Scotland Bill: Devo-max would be Alex Salmond’s poll tax and result in a policy mess, says finance expert

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AN EXPERT in public finance has dismissed plans by Alex Salmond to include a question on full fiscal autonomy in a multi-option independence referendum as “inappropriate and irrational”, and claimed it would lead to major spending cuts.

Professor Arthur Midwinter, who for eight years advised Holyrood’s finance committee, has compared the option – often described as devo-max or independence lite – to the notorious poll tax and questioned whether they could realistically be put to Scottish voters.

His analysis appears to have called into question a major part of the SNP’s strategy, with many believing that the option was to be included because Mr Salmond believes he is more likely to get a Yes vote with it than for full independence.

Many of the SNP’s business backers – such as Jim McColl, of Clyde Blowers, and Reform Scotland chairman and former merchant banker Ben Thomson – have made it clear that full fiscal autonomy (FFA) is their preferred option.

Full fiscal autonomy is the option where Scotland would raise most of its own taxes and then pay the Treasury in London for shared services, such as defence and foreign affairs.

But in his article for Public Money & Management magazine, Prof Midwinter, who also outlines his case in today’s Scotsman, has attacked the “poverty of policy analysis” behind the proposal.

He says that the case study that the SNP often quote – the Basque country in Spain – is not an example of FFA because fiscal powers are “co-ordinated by the central state”.

He goes on to argue that the structure of financing in the UK would not allow for FFA.

“Whilst there are differing funding models, central states control most taxes, whilst the most common decentralised taxes are income at the regional tier, and property in local government,” Prof Midwinter, who also worked for former Labour leader, Wndy Alexander, said. “This fiscal division would be fractured by FFA, with inevitable conflict over fiscal policy, the fiscal aggregates and Scotland’s structural fiscal deficit.

And he added: “Without oil and gas revenues – some £10.5 billion in the Scottish Government’s latest estimate – it would be very difficult to deliver a competitive tax regime without major public spending cuts.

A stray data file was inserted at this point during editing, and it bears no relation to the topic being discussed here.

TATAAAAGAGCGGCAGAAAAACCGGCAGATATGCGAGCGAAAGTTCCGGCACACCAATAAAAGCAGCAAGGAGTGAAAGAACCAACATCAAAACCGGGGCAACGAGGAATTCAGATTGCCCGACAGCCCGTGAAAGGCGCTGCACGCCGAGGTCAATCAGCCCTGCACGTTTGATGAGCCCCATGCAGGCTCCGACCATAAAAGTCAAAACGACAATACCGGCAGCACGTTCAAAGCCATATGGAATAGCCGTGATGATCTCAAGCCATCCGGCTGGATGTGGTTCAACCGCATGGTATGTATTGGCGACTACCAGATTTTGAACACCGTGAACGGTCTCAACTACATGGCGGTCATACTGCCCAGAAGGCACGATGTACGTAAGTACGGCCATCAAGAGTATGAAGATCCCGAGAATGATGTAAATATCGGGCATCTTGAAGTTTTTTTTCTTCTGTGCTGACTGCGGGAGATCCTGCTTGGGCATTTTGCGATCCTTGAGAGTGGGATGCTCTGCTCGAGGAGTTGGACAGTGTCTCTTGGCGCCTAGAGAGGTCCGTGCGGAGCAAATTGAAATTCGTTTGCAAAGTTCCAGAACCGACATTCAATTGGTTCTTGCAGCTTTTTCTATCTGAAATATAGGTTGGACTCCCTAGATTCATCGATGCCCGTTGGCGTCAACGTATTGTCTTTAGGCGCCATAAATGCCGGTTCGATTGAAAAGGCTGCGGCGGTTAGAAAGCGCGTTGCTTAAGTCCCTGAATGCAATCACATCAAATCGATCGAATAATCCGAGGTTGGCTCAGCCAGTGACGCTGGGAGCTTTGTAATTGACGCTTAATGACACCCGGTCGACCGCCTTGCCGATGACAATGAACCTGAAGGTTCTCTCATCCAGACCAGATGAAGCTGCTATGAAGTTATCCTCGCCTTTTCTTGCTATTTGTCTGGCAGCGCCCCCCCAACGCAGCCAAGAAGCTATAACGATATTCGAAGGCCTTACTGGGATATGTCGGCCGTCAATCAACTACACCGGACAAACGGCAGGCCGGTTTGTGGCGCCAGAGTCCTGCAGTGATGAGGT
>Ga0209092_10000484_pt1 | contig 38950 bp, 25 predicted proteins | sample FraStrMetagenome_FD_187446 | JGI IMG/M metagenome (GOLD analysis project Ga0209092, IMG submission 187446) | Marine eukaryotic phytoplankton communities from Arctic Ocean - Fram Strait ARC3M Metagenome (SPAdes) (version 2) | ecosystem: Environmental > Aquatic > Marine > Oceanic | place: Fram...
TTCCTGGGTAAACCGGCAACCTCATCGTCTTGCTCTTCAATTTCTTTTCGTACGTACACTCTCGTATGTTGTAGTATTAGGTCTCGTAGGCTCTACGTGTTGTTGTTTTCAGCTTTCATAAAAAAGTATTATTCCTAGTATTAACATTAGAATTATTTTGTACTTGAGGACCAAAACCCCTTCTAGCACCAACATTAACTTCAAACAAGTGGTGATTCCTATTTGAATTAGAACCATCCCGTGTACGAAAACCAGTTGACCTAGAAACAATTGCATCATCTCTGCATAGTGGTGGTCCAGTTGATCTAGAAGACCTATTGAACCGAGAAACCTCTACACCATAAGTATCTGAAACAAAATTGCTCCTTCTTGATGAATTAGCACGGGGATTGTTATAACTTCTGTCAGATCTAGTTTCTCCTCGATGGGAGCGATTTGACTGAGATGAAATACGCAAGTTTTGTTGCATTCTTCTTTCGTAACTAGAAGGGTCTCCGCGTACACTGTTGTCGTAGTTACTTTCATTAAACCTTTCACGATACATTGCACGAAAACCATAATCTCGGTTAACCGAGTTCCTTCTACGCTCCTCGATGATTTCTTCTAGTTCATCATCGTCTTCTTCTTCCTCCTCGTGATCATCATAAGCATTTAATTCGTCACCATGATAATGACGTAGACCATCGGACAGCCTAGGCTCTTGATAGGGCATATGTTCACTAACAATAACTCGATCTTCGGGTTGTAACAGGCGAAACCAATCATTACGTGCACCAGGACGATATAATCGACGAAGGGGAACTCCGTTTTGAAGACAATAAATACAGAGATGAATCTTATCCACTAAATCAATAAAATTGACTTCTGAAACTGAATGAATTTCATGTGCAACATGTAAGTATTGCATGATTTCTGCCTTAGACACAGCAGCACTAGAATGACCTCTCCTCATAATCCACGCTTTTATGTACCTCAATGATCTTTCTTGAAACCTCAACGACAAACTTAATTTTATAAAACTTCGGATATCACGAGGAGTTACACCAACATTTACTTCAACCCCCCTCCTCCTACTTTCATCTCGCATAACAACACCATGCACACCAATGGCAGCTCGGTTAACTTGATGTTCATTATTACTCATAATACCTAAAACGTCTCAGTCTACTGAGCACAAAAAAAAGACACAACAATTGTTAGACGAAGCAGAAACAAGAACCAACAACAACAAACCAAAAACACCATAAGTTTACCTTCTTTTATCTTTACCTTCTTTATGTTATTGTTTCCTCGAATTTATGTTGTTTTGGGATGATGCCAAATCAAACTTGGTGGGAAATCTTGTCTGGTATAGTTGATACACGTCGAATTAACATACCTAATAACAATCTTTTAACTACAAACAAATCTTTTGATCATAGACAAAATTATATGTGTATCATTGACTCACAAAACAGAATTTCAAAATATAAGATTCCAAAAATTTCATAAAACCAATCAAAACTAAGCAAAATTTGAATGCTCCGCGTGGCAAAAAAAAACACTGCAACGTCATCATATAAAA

He said that its introduction would lead to “implementation problems”, because the idea of FFA was “theoretically driven, rather than evidence-based. Like the community charge or poll tax experiment, FFA would result in a policy mess.”

He said: “This is why FFA should not be a serious option in the referendum. Whilst the Scottish Government claimed that the commission was prevented from examining FFA by its remit, in fact it explicitly rejected it as a feasible option under devolution.”

Prof Midwinter concluded: “FFA is a theoretical model, so no rational judgment as to its economic impact in practice can be made, whilst it would be a recipe for political conflict with the UK government, and the other devolved nations if used to gain competitive tax advantage contrary to the principles of the Economic Union.

“It would, therefore, be wholly inappropriate to include it as a fallback option, should the referendum fail to endorse independence, as FFA cannot be delivered by the Scottish Government in isolation.”

He insists that the “real choice” is continued devolution or independence, saying “there is no middle way”.

But Nationalists have dismissed Prof Midwinter’s claim, pointing out that he had worked for Wendy Alexander when she was Scottish Labour leader.

A spokesman for Mr Salmond said: “The Scottish Government detailed both the independence and a ‘devo-max’ option in the Your Scotland Your Voice white paper published back in November 2009 – and the same poll this week which put SNP support at 51 per cent also showed that 68 per cent of Scots want the Scottish Parliament to have responsibility for ‘all tax-raising powers’.

“The SNP government has always said that we are willing to have a ‘devo-max’ option in the referendum, and the question for Labour and the Lib Dems is whether they wish it to be included.

“The only alternative for Labour and the Lib Dems is joining with the Tories in rejecting any additional powers for Scotland in the referendum – a disastrous position in Scottish politics.

“In either event, the SNP government are confident of winning the case for independence in the referendum.”

Mr Salmond’s spokesman added: “The people of Scotland are light years ahead of the Westminster parties and the inadequate provisions of the Scotland Bill.

“They want real economic and financial powers for the Scottish Parliament, so that we can strengthen recovery and boost employment.”

But opposition parties said Prof Midwinter’s views underlined why a single question needed to be put to voters on staying in or leaving the UK.

Labour shadow Scottish Secretary Margaret Curran said: “There is now growing pressure on Alex Salmond to ask one simple question about whether or not Scotland separates from the rest of the UK. That is the choice facing people, and that should be the choice on the ballot paper.

“The SNP have been unable to clarify how a two- or three- question referendum would work in practice, and we need clarity in the outcome of any poll on separatism and an end to the uncertainty on Scotland’s future.

“The SNP have a mandate to ask Scots whether they want separation, but they have no mandate to mislead people.”

Read Arthur Midwinter’s column from today’s Scotsman here